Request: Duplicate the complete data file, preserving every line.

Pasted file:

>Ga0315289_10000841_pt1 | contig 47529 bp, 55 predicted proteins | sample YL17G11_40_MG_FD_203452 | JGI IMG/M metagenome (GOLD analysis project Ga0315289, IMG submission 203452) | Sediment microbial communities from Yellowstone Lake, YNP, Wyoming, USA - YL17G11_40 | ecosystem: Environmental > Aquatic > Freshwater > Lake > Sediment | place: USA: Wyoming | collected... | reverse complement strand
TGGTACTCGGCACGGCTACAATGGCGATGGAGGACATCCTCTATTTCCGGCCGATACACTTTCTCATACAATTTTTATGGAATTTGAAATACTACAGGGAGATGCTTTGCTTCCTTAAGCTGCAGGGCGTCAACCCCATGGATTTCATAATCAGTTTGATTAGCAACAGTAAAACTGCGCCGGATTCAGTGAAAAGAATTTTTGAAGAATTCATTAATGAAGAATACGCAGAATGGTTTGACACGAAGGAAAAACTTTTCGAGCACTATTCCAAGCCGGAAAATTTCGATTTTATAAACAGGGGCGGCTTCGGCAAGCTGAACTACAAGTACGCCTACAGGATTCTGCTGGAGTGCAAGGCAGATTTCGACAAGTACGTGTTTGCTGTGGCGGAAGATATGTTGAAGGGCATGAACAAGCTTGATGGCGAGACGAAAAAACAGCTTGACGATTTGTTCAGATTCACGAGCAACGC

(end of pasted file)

>Ga0315289_10000841_pt1 | contig 47529 bp, 55 predicted proteins | sample YL17G11_40_MG_FD_203452 | JGI IMG/M metagenome (GOLD analysis project Ga0315289, IMG submission 203452) | Sediment microbial communities from Yellowstone Lake, YNP, Wyoming, USA - YL17G11_40 | ecosystem: Environmental > Aquatic > Freshwater > Lake > Sediment | place: USA: Wyoming | collected... | reverse complement strand
TGGTACTCGGCACGGCTACAATGGCGATGGAGGACATCCTCTATTTCCGGCCGATACACTTTCTCATACAATTTTTATGGAATTTGAAATACTACAGGGAGATGCTTTGCTTCCTTAAGCTGCAGGGCGTCAACCCCATGGATTTCATAATCAGTTTGATTAGCAACAGTAAAACTGCGCCGGATTCAGTGAAAAGAATTTTTGAAGAATTCATTAATGAAGAATACGCAGAATGGTTTGACACGAAGGAAAAACTTTTCGAGCACTATTCCAAGCCGGAAAATTTCGATTTTATAAACAGGGGCGGCTTCGGCAAGCTGAACTACAAGTACGCCTACAGGATTCTGCTGGAGTGCAAGGCAGATTTCGACAAGTACGTGTTTGCTGTGGCGGAAGATATGTTGAAGGGCATGAACAAGCTTGATGGCGAGACGAAAAAACAGCTTGACGATTTGTTCAGATTCACGAGCAACGC